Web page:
Revision time can be stressful. The need to remember large amounts of information that can have an impact on the next stage of students’ lives is at its peak. Years of research have found that certain revision strategies work better than others, including the likes of retrieval practice, dual coding and spacing.
Another such strategy is interleaving, the opposite of blocking, a student favourite. But is it really the best revision strategy in all cases? We had a look at the differences between the results of each strategy, to hopefully give students a better idea of what to use and when.
Interleaving vs Blocked Study
Interleaving consists of students switching between topics whilst revising in order to improve their learning. The reason behind this is that it helps students make connections between topics and forces them to think harder about which strategies need to be applied to which problems. Both of these things help improve later recall, especially in the long-term.
Blocked study, on the other hand, involves studying a topic in its entirety before moving on to another. A great example of blocking your revision is what sadly typically happens the night before a test. Some students cram all of their studying into a few hours and go over their notes for an entire module at once. Many students believe this is useful, with one survey reporting that 99% of students admit to cramming.
To make it clearer, here is what blocking and interleaving look like, in infographic form:
Research shows that students overwhelmingly prefer to use blocked practice whilst studying, even though interleaving is often considered to be more efficient for learning. But is it as clear cut as it seems?
Which Revision Strategy Should Students Use?
There is a plethora of evidence supporting interleaving. For example, in one study, students were assigned to a blocked or interleaved condition and each given a set of fraction addition and fraction multiplication questions to complete. Those in the blocked condition completed all of the addition questions before moving on to the multiplication questions, and those in the interleaved group completed the questions in a randomly mixed order. Students in the interleaved condition performed almost 7% better in their final exam than those in the blocked group – suggesting that interleaving is a superior revision strategy.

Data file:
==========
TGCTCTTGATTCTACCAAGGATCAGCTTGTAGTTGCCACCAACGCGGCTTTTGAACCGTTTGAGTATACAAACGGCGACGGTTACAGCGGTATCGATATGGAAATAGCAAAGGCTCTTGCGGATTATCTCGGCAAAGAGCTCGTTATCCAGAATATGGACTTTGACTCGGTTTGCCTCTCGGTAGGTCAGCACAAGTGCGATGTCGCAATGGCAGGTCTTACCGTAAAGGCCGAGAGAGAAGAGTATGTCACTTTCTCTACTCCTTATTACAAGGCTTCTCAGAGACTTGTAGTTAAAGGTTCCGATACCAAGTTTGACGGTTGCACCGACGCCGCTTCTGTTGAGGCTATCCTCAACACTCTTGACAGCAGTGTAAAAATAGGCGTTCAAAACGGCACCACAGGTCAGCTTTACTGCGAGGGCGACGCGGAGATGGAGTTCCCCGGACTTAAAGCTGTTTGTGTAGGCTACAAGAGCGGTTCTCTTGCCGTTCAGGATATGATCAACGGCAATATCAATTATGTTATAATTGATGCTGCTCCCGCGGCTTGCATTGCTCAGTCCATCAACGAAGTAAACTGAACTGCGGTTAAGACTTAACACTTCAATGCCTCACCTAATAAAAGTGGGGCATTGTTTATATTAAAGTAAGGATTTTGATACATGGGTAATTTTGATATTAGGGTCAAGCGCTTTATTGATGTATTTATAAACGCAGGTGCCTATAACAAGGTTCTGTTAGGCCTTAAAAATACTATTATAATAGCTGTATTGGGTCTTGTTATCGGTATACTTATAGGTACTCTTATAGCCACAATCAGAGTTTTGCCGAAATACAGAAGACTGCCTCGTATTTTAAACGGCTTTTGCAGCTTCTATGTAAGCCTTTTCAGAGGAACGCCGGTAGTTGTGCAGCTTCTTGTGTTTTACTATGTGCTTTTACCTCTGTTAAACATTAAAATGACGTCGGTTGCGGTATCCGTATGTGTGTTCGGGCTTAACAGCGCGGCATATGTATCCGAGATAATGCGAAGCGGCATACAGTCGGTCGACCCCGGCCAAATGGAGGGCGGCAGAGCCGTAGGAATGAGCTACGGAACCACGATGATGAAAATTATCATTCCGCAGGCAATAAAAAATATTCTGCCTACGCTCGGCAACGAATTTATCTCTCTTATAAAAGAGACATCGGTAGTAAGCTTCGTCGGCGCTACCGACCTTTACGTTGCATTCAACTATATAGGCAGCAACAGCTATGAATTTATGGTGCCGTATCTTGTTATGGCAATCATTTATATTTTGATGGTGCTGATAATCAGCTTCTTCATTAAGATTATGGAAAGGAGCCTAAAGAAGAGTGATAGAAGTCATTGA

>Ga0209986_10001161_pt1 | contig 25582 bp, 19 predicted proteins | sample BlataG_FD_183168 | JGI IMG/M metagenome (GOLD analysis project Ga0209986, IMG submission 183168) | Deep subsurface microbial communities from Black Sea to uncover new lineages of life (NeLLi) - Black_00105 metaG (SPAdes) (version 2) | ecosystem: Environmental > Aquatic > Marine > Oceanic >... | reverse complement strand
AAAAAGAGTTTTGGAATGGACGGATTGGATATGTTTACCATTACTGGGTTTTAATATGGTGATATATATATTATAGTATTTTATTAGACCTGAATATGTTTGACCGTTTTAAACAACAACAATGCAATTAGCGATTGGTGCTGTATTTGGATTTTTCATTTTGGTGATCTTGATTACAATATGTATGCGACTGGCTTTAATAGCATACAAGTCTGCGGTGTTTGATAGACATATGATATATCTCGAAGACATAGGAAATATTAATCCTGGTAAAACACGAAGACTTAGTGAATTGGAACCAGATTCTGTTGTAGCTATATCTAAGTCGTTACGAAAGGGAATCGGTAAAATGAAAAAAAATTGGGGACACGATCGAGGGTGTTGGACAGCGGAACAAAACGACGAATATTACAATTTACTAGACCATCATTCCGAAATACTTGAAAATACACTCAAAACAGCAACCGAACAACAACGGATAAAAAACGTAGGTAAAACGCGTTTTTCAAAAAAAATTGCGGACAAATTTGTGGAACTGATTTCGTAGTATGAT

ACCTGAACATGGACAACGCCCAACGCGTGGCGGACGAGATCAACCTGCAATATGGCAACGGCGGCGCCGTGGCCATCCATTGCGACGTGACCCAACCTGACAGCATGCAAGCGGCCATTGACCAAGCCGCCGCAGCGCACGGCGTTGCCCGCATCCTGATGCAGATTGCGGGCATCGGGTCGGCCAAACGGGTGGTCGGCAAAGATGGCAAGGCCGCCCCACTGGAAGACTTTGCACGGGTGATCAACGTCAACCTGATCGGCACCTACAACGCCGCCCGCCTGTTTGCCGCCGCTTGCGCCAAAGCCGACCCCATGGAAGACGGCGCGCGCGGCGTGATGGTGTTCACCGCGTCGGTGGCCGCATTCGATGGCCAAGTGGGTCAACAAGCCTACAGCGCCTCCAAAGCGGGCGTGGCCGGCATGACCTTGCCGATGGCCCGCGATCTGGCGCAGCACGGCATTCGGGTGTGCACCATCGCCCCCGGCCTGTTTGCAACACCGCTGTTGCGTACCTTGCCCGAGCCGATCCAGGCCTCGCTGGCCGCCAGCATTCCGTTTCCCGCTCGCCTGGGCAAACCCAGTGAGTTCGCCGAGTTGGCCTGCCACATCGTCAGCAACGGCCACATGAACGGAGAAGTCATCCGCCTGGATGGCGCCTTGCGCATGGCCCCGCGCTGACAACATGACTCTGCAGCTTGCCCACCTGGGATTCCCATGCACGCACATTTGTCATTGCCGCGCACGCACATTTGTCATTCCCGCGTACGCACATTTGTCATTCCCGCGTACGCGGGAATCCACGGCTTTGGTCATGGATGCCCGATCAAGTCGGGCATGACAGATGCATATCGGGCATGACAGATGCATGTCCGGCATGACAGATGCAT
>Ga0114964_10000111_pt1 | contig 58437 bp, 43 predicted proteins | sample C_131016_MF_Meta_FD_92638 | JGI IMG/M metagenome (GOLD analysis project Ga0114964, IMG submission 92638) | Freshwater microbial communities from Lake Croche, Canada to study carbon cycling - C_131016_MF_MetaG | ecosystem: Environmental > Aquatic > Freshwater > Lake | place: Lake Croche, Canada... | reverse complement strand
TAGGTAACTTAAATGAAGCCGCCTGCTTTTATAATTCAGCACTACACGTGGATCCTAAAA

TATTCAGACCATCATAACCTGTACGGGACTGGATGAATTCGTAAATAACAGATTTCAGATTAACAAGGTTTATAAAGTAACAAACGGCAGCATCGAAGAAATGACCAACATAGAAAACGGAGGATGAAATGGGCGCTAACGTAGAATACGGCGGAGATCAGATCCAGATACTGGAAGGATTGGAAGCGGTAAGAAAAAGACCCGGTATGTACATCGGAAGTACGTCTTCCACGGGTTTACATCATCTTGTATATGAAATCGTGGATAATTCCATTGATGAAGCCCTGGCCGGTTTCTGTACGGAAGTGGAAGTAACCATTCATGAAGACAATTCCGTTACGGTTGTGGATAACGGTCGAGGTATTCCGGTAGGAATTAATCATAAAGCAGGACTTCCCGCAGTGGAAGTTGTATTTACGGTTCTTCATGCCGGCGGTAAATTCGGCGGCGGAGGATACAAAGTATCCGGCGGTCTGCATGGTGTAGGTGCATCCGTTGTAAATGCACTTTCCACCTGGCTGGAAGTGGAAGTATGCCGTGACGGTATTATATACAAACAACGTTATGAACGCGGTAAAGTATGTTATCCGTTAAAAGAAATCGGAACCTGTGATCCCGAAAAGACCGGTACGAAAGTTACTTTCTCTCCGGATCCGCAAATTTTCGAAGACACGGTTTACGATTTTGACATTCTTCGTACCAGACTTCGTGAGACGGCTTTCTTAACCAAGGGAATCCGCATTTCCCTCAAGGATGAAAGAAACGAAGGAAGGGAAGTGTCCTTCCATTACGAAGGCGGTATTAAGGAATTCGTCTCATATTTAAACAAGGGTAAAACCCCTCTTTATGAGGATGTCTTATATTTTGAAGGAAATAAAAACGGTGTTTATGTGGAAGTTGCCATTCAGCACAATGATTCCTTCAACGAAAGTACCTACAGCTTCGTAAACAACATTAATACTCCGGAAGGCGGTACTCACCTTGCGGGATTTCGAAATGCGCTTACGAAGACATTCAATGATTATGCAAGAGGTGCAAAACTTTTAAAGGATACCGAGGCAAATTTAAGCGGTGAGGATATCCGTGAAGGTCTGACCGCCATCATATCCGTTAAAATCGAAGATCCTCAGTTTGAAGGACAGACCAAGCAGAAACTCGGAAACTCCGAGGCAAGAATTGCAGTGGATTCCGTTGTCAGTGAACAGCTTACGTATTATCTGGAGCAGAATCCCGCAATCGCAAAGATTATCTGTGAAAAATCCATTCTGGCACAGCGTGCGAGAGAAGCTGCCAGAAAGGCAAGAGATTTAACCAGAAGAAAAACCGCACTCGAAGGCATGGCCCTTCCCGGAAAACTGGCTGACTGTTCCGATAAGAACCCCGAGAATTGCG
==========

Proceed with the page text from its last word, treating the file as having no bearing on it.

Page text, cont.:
However, evidence suggests that blocking may lead to greater processing fluency and is an arguably better choice if the exam is on the same day. For students who have already done the work efficiently using strategies like interleaving, this means blocking might be a way of giving their exam performance a small boost if they have some time for last-minute revision. Do keep in mind though that, contrary to popular belief, research has consistently shown that cramming all of your revision together is not an effective way to remember information in the long term. So, if students are to use blocking, it needs to be in addition to efficient revision strategies.
There are different preferences amongst students when it comes to revision techniques, including in the debate between interleaved and blocked practice. Students may be blocking their study in the belief that it will work to their advantage, despite research, as explained above, finding that not to usually be the case. Interleaving is considered to be a much more effective revision method for its ability to enhance recall and retention of information in the long term.
Unfortunately, students often don’t know what’s best for their revision, preferring easy but inefficient strategies. This suggests that it is worth introducing your students to interleaved study and its benefits and encourage them to give it a try next time they’re studying for a test. The chances of them improving their grades and discovering a more efficient way of revising are high and in their favour.
For more information on interleaving, check out these blogs: